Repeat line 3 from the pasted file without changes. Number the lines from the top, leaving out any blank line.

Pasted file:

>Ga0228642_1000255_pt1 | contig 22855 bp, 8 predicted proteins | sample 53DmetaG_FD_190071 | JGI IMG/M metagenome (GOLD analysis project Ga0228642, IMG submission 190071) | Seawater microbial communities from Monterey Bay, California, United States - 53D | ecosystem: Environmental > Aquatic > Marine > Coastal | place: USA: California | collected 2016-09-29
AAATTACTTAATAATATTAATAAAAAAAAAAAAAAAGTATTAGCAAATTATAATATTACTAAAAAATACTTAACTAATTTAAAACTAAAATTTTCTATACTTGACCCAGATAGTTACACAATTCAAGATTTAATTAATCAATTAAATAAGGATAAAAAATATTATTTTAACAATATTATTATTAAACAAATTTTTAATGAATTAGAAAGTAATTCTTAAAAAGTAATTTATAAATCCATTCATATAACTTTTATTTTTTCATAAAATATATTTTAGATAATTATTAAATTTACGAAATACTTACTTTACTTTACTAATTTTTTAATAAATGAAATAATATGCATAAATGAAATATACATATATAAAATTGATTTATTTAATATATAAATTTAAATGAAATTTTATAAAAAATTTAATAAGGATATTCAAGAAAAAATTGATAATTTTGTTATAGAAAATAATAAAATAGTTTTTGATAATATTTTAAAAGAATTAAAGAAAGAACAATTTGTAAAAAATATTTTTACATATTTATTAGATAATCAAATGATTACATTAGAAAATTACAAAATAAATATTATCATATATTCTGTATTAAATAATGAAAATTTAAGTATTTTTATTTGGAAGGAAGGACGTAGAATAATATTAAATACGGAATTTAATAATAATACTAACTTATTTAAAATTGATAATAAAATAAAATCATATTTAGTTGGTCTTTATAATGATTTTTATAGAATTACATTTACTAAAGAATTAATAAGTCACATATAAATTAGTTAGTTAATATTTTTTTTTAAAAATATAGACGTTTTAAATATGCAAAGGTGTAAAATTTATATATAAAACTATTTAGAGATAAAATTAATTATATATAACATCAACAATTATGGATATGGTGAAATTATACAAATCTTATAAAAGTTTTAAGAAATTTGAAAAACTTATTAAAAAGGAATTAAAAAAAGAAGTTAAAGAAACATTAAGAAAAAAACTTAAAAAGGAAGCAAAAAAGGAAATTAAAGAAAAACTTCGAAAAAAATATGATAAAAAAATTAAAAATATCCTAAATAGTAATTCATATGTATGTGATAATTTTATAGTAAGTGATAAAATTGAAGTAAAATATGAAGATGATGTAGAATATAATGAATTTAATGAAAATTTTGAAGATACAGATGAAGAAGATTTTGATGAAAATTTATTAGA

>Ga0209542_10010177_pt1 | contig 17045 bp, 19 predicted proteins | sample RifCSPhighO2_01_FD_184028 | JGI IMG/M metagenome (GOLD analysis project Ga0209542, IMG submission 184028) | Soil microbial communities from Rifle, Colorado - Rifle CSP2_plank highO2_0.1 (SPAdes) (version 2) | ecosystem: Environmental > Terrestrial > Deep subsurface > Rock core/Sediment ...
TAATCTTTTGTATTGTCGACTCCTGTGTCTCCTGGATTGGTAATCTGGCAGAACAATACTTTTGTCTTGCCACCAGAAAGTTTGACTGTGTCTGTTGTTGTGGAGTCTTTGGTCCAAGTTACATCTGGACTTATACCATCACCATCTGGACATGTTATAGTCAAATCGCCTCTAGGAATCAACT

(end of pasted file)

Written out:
>Ga0209542_10010177_pt1 | contig 17045 bp, 19 predicted proteins | sample RifCSPhighO2_01_FD_184028 | JGI IMG/M metagenome (GOLD analysis project Ga0209542, IMG submission 184028) | Soil microbial communities from Rifle, Colorado - Rifle CSP2_plank highO2_0.1 (SPAdes) (version 2) | ecosystem: Environmental > Terrestrial > Deep subsurface > Rock core/Sediment ...